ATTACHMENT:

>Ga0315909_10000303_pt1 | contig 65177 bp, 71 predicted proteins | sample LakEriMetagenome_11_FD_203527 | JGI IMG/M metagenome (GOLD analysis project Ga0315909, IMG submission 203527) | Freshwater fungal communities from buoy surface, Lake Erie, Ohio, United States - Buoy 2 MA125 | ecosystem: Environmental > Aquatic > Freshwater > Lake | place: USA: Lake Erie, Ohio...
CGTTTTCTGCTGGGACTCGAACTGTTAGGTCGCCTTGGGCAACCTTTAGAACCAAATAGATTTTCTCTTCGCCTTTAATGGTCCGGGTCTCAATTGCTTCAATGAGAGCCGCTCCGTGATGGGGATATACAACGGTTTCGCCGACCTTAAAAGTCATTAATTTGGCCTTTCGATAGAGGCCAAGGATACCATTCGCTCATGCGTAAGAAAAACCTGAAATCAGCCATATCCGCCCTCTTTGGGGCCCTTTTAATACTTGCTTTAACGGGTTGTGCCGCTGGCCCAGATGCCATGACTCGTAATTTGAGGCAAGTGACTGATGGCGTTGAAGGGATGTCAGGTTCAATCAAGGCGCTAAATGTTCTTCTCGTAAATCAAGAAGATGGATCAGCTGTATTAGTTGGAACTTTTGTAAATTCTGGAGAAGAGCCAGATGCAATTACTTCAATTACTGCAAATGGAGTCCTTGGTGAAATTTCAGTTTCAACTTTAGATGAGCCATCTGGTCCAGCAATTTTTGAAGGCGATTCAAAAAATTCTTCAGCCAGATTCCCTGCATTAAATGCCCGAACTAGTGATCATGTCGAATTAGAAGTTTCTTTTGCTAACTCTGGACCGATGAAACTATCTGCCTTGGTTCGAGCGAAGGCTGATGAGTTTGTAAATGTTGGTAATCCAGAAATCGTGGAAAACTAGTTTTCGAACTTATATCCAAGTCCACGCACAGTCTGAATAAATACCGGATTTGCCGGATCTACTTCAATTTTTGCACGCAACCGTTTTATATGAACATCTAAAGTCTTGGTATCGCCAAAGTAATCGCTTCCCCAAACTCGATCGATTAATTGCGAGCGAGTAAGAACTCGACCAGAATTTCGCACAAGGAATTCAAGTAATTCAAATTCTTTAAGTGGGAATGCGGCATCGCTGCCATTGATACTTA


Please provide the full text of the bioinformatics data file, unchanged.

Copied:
>Ga0315909_10000303_pt1 | contig 65177 bp, 71 predicted proteins | sample LakEriMetagenome_11_FD_203527 | JGI IMG/M metagenome (GOLD analysis project Ga0315909, IMG submission 203527) | Freshwater fungal communities from buoy surface, Lake Erie, Ohio, United States - Buoy 2 MA125 | ecosystem: Environmental > Aquatic > Freshwater > Lake | place: USA: Lake Erie, Ohio...
CGTTTTCTGCTGGGACTCGAACTGTTAGGTCGCCTTGGGCAACCTTTAGAACCAAATAGATTTTCTCTTCGCCTTTAATGGTCCGGGTCTCAATTGCTTCAATGAGAGCCGCTCCGTGATGGGGATATACAACGGTTTCGCCGACCTTAAAAGTCATTAATTTGGCCTTTCGATAGAGGCCAAGGATACCATTCGCTCATGCGTAAGAAAAACCTGAAATCAGCCATATCCGCCCTCTTTGGGGCCCTTTTAATACTTGCTTTAACGGGTTGTGCCGCTGGCCCAGATGCCATGACTCGTAATTTGAGGCAAGTGACTGATGGCGTTGAAGGGATGTCAGGTTCAATCAAGGCGCTAAATGTTCTTCTCGTAAATCAAGAAGATGGATCAGCTGTATTAGTTGGAACTTTTGTAAATTCTGGAGAAGAGCCAGATGCAATTACTTCAATTACTGCAAATGGAGTCCTTGGTGAAATTTCAGTTTCAACTTTAGATGAGCCATCTGGTCCAGCAATTTTTGAAGGCGATTCAAAAAATTCTTCAGCCAGATTCCCTGCATTAAATGCCCGAACTAGTGATCATGTCGAATTAGAAGTTTCTTTTGCTAACTCTGGACCGATGAAACTATCTGCCTTGGTTCGAGCGAAGGCTGATGAGTTTGTAAATGTTGGTAATCCAGAAATCGTGGAAAACTAGTTTTCGAACTTATATCCAAGTCCACGCACAGTCTGAATAAATACCGGATTTGCCGGATCTACTTCAATTTTTGCACGCAACCGTTTTATATGAACATCTAAAGTCTTGGTATCGCCAAAGTAATCGCTTCCCCAAACTCGATCGATTAATTGCGAGCGAGTAAGAACTCGACCAGAATTTCGCACAAGGAATTCAAGTAATTCAAATTCTTTAAGTGGGAATGCGGCATCGCTGCCATTGATACTTA